Clinkscale Online

A research database dedicated to the worldwide cataloging of pianos built before 1860

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About Us

Tom Winter, Clinkscale Online Editor, lives and works in San Francisco, California. He was invited by John Watson to Beta-test Clinkscale Online when it went public in 2011 and has been involved ever since. Tom’s background includes more than forty years as a free-lance piano technician and twenty years as Senior Piano Technician at San Francisco State University. His interest in early pianos dates from 1994 when he assumed responsibility for the early keyboard instruments in the Frank V. de Bellis Collection at SFSU. He now builds, conserves, and restores full-time in a workshop in the Bayview district of San Francisco, online at

Michele Winter, Clinkscale Online Assistant Editor, is a retired public school music teacher with a penchant for editing text.

John Watson, Clinkscale Online Administrator, worked with Martha Clinkscale to publish her database of early pianos on the internet in 2010 and continues to serve as principal site designer. He began his career split between church music and keyboard instrument making. Thirty-three instruments bear his name, including three in daily use at the Colonial Williamsburg Foundation (CWF) where he served as conservator of instruments and mechanical arts from 1988 and associate curator of musical instruments from 2008. Now retired from CWF, his research interests have led to several books including Changing Keys: Keyboard Instruments for America, 1700-1830 (2013). His website is at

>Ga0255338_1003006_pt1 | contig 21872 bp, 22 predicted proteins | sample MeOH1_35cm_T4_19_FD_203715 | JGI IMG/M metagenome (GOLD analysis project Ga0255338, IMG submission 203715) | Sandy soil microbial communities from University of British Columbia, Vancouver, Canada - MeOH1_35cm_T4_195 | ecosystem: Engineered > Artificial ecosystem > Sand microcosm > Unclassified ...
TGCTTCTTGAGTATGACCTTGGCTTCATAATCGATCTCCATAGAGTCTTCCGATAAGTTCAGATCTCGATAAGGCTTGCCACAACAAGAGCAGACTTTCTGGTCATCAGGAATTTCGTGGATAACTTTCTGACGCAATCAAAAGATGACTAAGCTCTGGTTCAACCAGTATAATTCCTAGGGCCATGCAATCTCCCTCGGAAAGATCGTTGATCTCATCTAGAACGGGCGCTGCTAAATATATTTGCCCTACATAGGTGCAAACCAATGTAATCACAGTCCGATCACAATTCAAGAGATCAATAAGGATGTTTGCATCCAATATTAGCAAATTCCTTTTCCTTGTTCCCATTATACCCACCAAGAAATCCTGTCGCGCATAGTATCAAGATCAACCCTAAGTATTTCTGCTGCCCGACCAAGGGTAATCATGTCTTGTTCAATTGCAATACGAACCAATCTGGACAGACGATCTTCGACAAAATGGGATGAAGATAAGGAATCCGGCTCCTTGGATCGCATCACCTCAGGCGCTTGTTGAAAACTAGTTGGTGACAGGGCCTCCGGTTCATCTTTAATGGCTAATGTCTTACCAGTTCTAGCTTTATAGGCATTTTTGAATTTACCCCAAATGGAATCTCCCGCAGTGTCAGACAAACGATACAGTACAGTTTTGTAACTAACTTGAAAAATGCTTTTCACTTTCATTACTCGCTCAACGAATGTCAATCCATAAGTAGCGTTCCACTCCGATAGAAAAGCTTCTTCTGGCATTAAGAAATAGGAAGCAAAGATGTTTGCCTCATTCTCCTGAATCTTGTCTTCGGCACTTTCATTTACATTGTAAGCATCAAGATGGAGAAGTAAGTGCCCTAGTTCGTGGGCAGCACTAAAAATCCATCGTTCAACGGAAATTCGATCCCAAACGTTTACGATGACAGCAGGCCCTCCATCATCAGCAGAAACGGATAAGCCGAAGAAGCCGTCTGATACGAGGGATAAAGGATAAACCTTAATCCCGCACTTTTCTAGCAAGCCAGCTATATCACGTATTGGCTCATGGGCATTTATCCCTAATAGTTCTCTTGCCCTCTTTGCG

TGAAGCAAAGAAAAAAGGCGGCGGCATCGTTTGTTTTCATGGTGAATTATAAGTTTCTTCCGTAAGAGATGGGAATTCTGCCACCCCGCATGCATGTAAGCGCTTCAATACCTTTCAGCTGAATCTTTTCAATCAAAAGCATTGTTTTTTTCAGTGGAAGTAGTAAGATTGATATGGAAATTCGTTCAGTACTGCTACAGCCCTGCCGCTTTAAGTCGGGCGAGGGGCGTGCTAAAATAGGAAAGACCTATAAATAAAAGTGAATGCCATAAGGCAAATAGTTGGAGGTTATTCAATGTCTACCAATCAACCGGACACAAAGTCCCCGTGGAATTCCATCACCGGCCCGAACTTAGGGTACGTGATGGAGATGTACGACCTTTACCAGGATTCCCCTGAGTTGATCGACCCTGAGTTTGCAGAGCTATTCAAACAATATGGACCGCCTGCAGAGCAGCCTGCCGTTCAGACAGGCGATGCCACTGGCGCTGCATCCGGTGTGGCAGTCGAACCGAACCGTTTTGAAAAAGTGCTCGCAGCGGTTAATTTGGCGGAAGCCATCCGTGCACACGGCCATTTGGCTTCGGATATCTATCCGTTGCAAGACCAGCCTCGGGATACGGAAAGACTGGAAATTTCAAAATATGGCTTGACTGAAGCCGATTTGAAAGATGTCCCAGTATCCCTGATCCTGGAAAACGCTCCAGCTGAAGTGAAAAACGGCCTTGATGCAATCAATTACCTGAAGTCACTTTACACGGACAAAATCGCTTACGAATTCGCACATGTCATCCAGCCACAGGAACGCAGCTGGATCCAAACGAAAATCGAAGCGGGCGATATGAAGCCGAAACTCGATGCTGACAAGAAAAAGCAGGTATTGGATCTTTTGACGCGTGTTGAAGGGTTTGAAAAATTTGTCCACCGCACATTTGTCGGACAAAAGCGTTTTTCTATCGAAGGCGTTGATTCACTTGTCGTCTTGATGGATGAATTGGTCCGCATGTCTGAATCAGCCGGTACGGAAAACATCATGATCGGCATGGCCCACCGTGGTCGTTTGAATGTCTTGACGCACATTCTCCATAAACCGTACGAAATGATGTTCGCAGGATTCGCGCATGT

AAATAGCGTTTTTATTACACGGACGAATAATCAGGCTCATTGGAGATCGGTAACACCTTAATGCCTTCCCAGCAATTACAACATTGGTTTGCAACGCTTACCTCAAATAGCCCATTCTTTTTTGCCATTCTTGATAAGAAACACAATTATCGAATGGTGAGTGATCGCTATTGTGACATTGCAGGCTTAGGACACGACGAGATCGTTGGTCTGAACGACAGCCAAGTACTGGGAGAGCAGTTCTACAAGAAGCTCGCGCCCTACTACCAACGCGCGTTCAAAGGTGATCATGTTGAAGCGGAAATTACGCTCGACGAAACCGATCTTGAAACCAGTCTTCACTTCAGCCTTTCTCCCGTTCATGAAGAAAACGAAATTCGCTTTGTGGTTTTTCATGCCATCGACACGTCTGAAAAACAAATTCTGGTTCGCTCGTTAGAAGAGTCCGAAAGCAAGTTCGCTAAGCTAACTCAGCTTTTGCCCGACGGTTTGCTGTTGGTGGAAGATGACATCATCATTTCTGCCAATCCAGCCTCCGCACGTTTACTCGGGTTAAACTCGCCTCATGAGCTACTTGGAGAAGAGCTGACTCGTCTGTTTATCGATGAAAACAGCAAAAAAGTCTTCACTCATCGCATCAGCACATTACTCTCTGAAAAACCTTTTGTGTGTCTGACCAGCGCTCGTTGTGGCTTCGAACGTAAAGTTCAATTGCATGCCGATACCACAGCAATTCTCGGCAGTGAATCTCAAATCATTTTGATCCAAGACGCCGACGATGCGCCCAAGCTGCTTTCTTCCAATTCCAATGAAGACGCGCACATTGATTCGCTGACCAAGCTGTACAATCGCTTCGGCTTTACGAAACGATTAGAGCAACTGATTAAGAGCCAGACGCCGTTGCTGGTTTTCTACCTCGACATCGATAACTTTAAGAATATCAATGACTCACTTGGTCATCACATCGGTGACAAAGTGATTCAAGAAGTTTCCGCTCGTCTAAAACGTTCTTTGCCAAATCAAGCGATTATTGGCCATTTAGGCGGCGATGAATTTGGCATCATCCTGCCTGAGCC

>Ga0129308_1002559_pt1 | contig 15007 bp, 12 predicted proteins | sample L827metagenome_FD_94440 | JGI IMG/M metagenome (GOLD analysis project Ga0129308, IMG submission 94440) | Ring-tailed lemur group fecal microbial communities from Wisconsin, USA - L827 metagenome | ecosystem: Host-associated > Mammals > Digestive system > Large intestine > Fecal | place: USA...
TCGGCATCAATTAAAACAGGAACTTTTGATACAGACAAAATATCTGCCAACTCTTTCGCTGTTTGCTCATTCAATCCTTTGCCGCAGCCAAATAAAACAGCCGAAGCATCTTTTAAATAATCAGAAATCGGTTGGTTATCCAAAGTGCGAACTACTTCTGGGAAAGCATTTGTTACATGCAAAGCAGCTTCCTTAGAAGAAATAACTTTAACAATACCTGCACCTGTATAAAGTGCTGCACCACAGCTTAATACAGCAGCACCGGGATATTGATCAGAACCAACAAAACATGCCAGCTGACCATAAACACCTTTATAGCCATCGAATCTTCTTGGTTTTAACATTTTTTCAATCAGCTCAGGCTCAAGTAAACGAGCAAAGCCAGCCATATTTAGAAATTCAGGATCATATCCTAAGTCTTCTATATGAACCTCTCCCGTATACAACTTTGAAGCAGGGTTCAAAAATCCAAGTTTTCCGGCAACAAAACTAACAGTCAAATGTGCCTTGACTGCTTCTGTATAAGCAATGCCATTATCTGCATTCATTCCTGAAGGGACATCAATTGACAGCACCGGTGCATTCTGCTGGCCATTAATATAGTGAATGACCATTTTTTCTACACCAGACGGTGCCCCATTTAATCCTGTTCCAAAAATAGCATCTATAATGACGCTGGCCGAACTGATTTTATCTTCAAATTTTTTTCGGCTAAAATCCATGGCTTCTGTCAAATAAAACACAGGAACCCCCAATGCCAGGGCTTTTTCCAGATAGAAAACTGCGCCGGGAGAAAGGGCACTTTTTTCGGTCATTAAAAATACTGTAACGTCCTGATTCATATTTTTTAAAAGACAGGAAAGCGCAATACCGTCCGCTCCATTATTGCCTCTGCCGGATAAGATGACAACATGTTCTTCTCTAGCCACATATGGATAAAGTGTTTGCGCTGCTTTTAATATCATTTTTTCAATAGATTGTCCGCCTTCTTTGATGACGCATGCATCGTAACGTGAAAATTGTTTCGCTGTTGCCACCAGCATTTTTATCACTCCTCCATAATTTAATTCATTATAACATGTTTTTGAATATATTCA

James Judson, Clinkscale Online Software Analyst, is a retired software systems analyst with a love of music and the mysteries of computer code. Also based in Williamsburg, his work has enabled the interactive aspects of Clinkscale Online since its first online publication in 2010. Linkedin profile

Tom Strange supports Clinkscale Online in various ways. His background in materials science and his day-job in implantable medical devices has led to a remarkable number of related patents and papers. After having built some harpsichords and restored many pianos, his passion for early keyboard instruments led to a personal collection which has evolved into The Carolina Music Museum in downtown Greenville, South Carolina, one of the world’s significant public collections. His article on the life of early square pianoforte builder John Geib was published in Eighteenth Century Music, March 2010. He hosts the website

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